Covid cases likely to shoot up in next two months, experts warn

Wednesday, August 4th, 2021 00:00 |
A paramedic nurse attends to a Covid-19 patient at the Jaramogi Oginga Odinga Teaching and Referral Hospital in Kisumu county. Experts are warning of increased hospitalisations due to the Delta variant. Photo/PD/file

Roy Lumbe and Reuben Mwambingu

Health experts are warning Kenyans to brace themselves for a major upsurge of Covid-19 cases and in the next two months unless they strictly adhere to Ministry of Health protocols.

The experts urged Kenyans to get vaccinated to avoid the dangers posed by the more lethal and highly transmissible Delta variant.

Deputy Director at Kenya Medical Research Institute (Kemri) Prof Matilu Mwau disclosed that Delta variant had spread to almost all the counties, and unless Kenyans take it seriously, the country could witness more “deaths and serious illnesses.”

“The situation is worrisome because the variant is now everywhere in the country and is spreading very fast,” Prof Mwau said.

He revealed that the variant could last for about two or three  months before another variant could emerge depending on the number of people that would have been vaccinated and adherence to protocols.

According to Mwau, the strain is very aggressive and highly transmissible making it dangerous especially for the elderly and those with underlying medical conditions.

Prof Mwau warned that the country is likely to witness more hospitalisations and increased mortality among the unvaccinated. 

“The virus will keep on evolving and even more transmissible. But for Delta, it is more lethal because it spreads very fast and is very aggressive,” Prof Mwau told People Daily.

Unlike other previous variants, Mwau revealed Delta has a higher viral load with the symptoms manifesting earlier than the previous ones, perhaps within  two days or three days after one has been infected.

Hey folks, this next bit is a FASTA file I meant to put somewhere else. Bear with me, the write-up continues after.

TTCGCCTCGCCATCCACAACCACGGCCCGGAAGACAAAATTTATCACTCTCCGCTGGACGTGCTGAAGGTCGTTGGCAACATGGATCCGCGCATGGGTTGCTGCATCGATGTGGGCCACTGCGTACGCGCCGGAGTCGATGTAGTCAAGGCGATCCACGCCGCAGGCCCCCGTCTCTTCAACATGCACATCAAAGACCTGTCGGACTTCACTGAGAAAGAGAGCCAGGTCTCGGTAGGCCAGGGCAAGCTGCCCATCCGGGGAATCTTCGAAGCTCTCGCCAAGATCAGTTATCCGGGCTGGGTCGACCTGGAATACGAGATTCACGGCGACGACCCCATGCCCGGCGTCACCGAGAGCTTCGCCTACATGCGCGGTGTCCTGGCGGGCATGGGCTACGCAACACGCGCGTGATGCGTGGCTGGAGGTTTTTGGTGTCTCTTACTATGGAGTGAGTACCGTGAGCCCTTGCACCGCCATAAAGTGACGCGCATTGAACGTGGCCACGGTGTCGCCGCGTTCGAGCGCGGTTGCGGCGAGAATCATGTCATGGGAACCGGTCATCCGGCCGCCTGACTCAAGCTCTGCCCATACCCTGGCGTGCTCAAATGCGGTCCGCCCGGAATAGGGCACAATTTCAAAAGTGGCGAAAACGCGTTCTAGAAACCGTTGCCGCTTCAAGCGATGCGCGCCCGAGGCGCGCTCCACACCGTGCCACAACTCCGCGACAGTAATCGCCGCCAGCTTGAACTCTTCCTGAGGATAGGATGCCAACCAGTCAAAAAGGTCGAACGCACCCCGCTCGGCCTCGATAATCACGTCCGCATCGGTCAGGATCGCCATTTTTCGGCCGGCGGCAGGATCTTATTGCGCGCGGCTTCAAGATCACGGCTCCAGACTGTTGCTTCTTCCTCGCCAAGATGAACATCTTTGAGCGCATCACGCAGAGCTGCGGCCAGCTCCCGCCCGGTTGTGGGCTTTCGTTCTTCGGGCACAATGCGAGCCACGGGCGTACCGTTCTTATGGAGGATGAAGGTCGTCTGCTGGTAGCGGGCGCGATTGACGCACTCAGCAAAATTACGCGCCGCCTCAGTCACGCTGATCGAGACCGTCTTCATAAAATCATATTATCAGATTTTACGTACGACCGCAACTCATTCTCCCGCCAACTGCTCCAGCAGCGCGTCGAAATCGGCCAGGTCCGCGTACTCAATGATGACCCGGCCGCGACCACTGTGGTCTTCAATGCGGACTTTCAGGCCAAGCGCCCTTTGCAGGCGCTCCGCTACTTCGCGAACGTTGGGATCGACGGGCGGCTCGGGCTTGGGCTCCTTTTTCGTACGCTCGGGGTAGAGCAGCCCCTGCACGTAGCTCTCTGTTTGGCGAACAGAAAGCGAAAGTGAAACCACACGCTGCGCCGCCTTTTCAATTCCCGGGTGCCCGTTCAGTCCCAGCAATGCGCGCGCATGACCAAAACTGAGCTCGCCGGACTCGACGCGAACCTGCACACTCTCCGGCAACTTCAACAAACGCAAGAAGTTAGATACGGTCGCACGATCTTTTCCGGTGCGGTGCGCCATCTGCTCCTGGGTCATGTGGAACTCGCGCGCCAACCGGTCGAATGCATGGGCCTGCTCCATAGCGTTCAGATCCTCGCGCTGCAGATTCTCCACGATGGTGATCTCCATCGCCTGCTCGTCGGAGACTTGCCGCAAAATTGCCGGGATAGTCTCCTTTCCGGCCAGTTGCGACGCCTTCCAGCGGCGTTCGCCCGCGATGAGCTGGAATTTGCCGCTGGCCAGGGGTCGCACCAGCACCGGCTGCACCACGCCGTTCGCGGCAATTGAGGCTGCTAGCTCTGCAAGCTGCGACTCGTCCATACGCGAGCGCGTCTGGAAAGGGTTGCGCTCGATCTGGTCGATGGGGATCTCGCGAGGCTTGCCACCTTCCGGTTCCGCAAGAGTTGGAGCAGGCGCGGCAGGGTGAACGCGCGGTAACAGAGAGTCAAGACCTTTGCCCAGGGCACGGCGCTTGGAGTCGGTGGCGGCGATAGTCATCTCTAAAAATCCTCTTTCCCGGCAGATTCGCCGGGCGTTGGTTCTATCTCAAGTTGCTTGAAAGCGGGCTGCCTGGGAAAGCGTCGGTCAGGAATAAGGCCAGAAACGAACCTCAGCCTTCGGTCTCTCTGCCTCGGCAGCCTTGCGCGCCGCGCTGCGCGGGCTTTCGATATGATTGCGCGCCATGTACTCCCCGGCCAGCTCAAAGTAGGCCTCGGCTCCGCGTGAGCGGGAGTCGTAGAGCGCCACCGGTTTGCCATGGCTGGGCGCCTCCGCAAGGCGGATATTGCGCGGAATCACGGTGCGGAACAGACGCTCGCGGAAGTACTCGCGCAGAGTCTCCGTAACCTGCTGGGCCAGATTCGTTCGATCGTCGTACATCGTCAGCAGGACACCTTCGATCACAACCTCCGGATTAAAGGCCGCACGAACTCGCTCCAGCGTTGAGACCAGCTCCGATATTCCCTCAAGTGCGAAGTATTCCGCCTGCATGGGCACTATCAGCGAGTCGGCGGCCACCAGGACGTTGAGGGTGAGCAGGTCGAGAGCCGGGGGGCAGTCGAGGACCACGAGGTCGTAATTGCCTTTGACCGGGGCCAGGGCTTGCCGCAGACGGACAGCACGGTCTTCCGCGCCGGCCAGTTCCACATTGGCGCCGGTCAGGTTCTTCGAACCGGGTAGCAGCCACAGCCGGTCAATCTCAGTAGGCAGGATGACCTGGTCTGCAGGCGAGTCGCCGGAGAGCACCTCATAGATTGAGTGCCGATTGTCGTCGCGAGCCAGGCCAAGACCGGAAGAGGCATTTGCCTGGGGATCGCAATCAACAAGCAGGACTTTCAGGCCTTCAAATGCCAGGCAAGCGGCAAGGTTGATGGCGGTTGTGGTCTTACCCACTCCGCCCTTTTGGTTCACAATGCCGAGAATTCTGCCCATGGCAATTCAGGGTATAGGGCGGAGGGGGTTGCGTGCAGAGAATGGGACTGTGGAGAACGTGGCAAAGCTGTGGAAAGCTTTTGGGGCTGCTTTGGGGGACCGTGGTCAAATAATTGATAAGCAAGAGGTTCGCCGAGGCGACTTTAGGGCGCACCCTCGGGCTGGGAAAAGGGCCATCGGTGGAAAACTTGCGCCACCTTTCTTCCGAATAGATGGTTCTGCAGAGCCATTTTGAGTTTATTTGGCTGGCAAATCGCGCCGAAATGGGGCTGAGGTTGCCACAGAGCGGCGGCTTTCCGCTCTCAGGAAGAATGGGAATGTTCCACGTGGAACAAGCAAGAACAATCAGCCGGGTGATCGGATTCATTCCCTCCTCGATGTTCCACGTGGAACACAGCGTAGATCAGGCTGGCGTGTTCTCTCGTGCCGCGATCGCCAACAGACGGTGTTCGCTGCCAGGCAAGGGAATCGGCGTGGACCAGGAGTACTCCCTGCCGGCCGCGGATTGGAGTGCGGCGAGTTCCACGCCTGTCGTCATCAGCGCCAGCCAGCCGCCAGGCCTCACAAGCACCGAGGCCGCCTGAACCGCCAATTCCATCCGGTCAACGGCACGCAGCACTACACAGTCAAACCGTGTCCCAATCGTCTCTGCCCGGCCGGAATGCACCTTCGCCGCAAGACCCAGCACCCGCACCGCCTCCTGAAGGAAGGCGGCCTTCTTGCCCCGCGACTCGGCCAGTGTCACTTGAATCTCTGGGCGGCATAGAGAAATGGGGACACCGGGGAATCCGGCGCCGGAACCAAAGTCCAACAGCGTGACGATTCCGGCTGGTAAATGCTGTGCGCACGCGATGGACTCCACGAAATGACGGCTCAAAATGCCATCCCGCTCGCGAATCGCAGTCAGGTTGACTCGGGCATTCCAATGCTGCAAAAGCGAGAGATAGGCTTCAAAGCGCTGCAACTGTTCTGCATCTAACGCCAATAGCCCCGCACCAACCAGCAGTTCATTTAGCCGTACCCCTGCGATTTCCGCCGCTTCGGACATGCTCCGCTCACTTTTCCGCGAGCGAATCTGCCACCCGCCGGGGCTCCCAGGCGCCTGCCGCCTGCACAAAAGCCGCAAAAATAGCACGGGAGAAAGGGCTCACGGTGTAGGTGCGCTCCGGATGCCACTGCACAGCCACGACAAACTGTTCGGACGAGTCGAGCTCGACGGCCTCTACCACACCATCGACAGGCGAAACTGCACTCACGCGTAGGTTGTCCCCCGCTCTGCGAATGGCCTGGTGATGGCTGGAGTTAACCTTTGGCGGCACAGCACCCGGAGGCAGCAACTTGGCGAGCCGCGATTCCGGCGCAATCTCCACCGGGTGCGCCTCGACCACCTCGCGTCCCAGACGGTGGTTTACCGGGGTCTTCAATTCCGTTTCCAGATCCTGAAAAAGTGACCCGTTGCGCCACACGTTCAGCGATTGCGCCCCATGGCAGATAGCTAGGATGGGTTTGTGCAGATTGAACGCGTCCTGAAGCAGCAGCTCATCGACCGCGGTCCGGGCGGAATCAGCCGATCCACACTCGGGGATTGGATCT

“It makes it dangerous for people who delay in seeking medical attention and that is why you are seeing people getting sick, collapsing and dying within a  short period,” said Prof  Mwau, a respected virologist.

He applauded the government’s  efforts to secure  more vaccines but added that more should be done to accelerate the vaccination.

He disclosed that contrary to the perception on social media, all the known vaccines lower the possibility of one becoming severely ill and dying.

“If people do not wear masks, sanitize and observe social distancing, this is dangerous and we are likely to witness more deaths,” he added.

Blood clots

Dr Githinji Gitahi, the group CEO of Amref Health Africa warned that the rapid spread of Delta would see an increase of cases requiring hospitalisation which the country’s health system may not manage.

“Apparently we have few critical care beds and a fatigued health work force. There is need to vaccinate as many people as quickly as possible, particularly those at high risk,” Dr Gitahi said.

He said that while it is a challenge securing vaccines, there is need for the government to make the jabs available to more people.